How about this, I put to you that you are a cowardly jack off. You know how I know?
        Because if I were standing RIGHT in front of you, you wouldn’t DARE call me an idiot.
        You are welcome to try though.
        I frequent the House of Secrets comic book store on Olive. Next time you see a bald guy shopping for comics, ask him if he’s “John S”. Then, call me an idiot.
        That should be interesting.

      • The Brewmasters

        Burkiss was way out of line with the name calling. We don’t tolerate that immaturity on these boards and if we’d been paying closer attention, would have deleted his entire comment. Sorry about that.

  • John Payne

    3-D also seems to have hit the video game industry pretty hard. The new Nintendo machine is planned at being sold at a loss in a desperate attempt to improve market share. Other developers are also finding that 3d is not meeting sales expectations, though likely because most games using 3d implement it poorly and cheaply with as much immersion as a pop-up book

    3d-TV might begin to grow assuming all new models come built in with the feature, because at this rate I’m guessing there aren’t that many why would choose 3d over a standard HDTV.

    • Only a casual observer of the gaming world here, but – –
      I thought more than one console was deliberately sold at a loss to attain market share. I’m pretty sure PlayStation and X-box have had that uncontested claim made about them.

      It’s like that old joke…
      “We lose money on every sale but we make it up in volume!”

      Yeah, I know about license fees and all that.

      • Funkybat

        Nintendo has been trying to move away from the “loss leader” model of consoles. They made a slim profit on each Wii they sold, at least in the first year or so. This time, Nintendo was hoping to at least break even with each 3DS sold, but it’s been underselling way below projections. Most people feel it’s because the DS is already widespread, and more and more casual gamers are settling for iPhone and Android games on their phones. I suspect that dedicated portable gaming systems will go the way of the dodo over the next 5-10 years.

  • CC

    The only animation I’ve seen that actually NEEDED to be in 3D, or at least the 3D added to the experience, was Pixar’s ‘Night and Day’ short. Oh, and Coraline was pretty impressive in 3D as well.

    What’s next? Oh yes, ‘Aroma-scope’ (look up the latest Spy Kids to see what I’m talking about).

  • John

    RealD is the worst Digital 3D company in the world, so I want them to crash and burn. I read a research article that states it can make the picture, like, 8x darker than normal whereas Dolby Digital 3D is great when it comes to controlling blurriness and darkness (however it is more expensive).

  • The best use of 3D I’ve ever seen is the Werner Herzog documentary, “Cave of Forgotten Dreams.” Herzog correctly determined that the best way to view cave paintings is to see them in relation to the bumps and grooves of the cave walls. The documentary was a remarkable use of the medium, and I’d love to see more art house filmmakers take on 3D.

    But if you can’t do subtle, 3D should have more gimmicks. I don’t know about you, but I want things poking out at me. That’s the whole point of 3D!

    • Funkybat

      Damn, I kept meaning to go see that. I doubt it’s still in theaters…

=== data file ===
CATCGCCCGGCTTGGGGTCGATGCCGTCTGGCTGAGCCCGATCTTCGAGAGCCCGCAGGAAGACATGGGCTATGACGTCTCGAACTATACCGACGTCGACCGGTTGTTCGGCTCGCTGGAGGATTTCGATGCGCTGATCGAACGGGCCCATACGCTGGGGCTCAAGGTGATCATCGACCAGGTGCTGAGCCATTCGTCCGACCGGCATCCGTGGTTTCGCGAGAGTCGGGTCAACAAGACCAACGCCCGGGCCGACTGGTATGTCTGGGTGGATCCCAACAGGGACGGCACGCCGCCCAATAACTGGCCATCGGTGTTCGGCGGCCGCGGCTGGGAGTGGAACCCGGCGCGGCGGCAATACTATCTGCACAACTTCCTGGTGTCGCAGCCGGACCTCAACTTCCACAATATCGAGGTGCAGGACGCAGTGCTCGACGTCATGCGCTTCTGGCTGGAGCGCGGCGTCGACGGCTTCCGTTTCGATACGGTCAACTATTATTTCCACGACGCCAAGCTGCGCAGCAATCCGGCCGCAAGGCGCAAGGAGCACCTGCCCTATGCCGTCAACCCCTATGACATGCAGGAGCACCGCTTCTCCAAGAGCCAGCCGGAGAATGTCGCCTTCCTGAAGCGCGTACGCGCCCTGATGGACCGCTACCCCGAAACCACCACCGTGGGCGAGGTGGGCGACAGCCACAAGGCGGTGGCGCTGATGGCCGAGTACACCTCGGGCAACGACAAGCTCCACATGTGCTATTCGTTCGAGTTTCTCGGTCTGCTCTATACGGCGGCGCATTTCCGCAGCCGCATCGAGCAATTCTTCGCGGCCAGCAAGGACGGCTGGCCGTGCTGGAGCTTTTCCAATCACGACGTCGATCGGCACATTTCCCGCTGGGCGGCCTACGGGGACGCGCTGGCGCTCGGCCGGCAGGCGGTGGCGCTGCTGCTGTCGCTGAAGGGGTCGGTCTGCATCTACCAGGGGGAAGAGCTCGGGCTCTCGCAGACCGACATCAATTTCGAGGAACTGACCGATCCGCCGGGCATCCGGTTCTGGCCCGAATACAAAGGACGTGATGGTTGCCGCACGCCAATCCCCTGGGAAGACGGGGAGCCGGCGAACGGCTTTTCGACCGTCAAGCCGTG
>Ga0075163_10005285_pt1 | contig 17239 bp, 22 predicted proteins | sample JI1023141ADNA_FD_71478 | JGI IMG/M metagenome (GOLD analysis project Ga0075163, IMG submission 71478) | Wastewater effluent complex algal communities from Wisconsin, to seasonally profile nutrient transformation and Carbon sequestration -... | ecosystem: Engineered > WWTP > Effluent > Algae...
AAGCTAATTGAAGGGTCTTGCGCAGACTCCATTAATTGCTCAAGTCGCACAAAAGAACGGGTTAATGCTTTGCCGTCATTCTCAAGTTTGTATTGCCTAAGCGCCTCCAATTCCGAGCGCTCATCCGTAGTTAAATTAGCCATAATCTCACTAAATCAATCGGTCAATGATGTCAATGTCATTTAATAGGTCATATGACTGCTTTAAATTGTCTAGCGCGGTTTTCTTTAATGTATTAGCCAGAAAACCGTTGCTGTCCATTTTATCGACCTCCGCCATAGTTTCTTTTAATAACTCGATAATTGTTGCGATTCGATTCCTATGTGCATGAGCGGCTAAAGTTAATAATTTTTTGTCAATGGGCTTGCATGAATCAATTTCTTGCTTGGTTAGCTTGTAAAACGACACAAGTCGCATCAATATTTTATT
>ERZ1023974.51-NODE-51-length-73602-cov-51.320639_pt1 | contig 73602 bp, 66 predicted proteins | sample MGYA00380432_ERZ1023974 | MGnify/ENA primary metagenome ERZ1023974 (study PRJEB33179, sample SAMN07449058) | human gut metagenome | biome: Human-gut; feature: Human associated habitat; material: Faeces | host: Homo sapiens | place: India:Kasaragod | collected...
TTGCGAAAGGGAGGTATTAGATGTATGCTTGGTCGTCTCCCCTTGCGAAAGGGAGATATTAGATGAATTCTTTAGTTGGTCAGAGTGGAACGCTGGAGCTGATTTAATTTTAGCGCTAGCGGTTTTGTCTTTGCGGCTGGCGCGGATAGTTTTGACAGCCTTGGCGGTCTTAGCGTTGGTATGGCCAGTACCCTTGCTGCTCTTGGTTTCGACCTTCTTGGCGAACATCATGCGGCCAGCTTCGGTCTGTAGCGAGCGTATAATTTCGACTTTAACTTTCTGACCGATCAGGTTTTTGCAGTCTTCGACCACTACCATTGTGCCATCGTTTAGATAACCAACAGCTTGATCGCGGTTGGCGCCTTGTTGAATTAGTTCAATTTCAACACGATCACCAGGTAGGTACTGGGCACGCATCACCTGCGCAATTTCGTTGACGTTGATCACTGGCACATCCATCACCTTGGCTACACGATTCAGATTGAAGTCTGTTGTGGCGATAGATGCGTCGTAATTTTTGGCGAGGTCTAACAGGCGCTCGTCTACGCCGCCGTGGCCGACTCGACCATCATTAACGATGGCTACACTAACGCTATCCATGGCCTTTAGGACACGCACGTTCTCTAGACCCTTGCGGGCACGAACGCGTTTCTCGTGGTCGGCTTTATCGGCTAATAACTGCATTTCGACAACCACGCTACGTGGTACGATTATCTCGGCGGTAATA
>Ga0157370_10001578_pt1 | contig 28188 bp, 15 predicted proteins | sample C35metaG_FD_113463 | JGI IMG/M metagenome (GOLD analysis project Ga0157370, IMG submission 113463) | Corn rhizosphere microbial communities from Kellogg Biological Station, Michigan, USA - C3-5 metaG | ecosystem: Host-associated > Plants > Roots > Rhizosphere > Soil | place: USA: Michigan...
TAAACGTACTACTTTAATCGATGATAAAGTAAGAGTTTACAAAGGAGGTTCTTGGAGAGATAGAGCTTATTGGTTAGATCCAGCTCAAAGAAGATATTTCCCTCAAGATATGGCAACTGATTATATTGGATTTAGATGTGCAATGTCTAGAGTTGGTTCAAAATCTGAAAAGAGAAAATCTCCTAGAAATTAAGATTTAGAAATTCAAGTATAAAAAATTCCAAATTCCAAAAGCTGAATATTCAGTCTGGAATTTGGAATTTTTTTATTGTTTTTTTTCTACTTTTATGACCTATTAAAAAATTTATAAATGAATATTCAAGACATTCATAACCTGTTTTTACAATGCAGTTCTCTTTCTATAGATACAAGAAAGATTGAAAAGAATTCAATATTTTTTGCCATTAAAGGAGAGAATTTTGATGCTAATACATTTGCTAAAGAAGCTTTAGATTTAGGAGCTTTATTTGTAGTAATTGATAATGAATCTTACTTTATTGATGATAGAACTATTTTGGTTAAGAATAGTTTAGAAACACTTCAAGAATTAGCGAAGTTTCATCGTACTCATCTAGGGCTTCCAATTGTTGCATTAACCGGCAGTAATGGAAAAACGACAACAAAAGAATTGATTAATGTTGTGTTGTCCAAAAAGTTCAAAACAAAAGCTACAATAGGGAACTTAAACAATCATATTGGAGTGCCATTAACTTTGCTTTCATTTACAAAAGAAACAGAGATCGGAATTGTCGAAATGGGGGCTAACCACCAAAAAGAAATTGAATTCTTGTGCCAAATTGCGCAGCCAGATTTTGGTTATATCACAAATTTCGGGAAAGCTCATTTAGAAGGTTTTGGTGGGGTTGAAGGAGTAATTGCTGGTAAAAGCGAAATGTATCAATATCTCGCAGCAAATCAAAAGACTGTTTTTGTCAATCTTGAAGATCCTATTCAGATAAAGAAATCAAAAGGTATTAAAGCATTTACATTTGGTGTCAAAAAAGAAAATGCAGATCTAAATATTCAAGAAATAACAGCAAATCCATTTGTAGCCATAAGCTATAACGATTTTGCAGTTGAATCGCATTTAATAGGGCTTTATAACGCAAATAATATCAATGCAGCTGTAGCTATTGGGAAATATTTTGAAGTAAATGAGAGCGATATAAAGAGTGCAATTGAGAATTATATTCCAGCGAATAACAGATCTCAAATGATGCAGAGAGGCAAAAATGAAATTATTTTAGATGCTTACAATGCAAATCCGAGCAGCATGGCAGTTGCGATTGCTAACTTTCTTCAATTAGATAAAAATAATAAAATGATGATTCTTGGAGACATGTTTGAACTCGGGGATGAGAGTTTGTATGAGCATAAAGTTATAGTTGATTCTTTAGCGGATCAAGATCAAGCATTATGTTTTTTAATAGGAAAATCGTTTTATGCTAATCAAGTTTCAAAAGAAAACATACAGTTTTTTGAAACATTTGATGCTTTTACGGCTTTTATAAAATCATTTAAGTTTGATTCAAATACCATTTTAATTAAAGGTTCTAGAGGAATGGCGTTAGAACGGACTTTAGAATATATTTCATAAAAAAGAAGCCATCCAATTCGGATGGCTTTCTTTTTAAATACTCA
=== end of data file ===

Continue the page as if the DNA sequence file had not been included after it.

• Mike Johnson

    I love 3D, and find that it does enhance my enjoyment of the film. I guess its just me, but I’ve never really noticed the “darkness” issue. Everything has always looked just fine to me.

    That being said, there is a MAJOR problem not being addressed here, and I think it is the #1 reason keeping 3D from reaching the level of popularity it desires:

    $4 extra admission for a pair of cheap plastic glasses? That we are encouraged to GIVE BACK after the movie? This will be the big nail in the coffin that finally kills off 3D. Plain old GREED.

    I can see paying $1 extra, and allowing people who provide their own 3D glasses to pay fifty cents extra and allowing kids under a certain age to get them free. This would be more fair and give people less of a reason to avoid 3D. In an economy that continues to worsen, people are becoming tighter and tighter with their money and charging exorbitant box-office fees is a sure way to kill off more than just 3D films.

    • Funkybat

      I think the extra fees are in reality meant to subsidize the installation of the digital projector equipment. The cost per glasses is probably a quarter or two, and since most people toss them back into the “recycle” bin, they can re-use them over and over (hopefully after bathing them in Lysol or something.)

      And yeah, the extra cost is a big reason why, even if I’m nominally interested in seeing something in 3D like Cars 2 or Kung Fu Panda 2, I’ll usually skip it in favor of 2D. I know I’m not alone in that.

  • People either complain that 3D is “gimmicky” when they notice it, or that it “added nothing to the experience” when they don’t. I think you must at least agree that there is ROOM for a middle ground here. You don’t walk around every day noticing that you’re seeing the world in 3D, but does that mean your depth perception doesn’t enhance your experiences? If you suddenly lost an eye, the world would look very different to you.

    It’s just a tough sell, even when it’s done properly, and they charge too high a premium for it.

    • Louis

      It would be different if some people (20% ofvthe world’s population, me included) could actually experience 3D properly. I have depth perception but lack true binocular vision. Which makes 3D a very bad experience. Admit it, Real D 3D is a cheap gimmick. If companies didn’t charge $4 extra, we wouldn’t see it as often.

      • Galen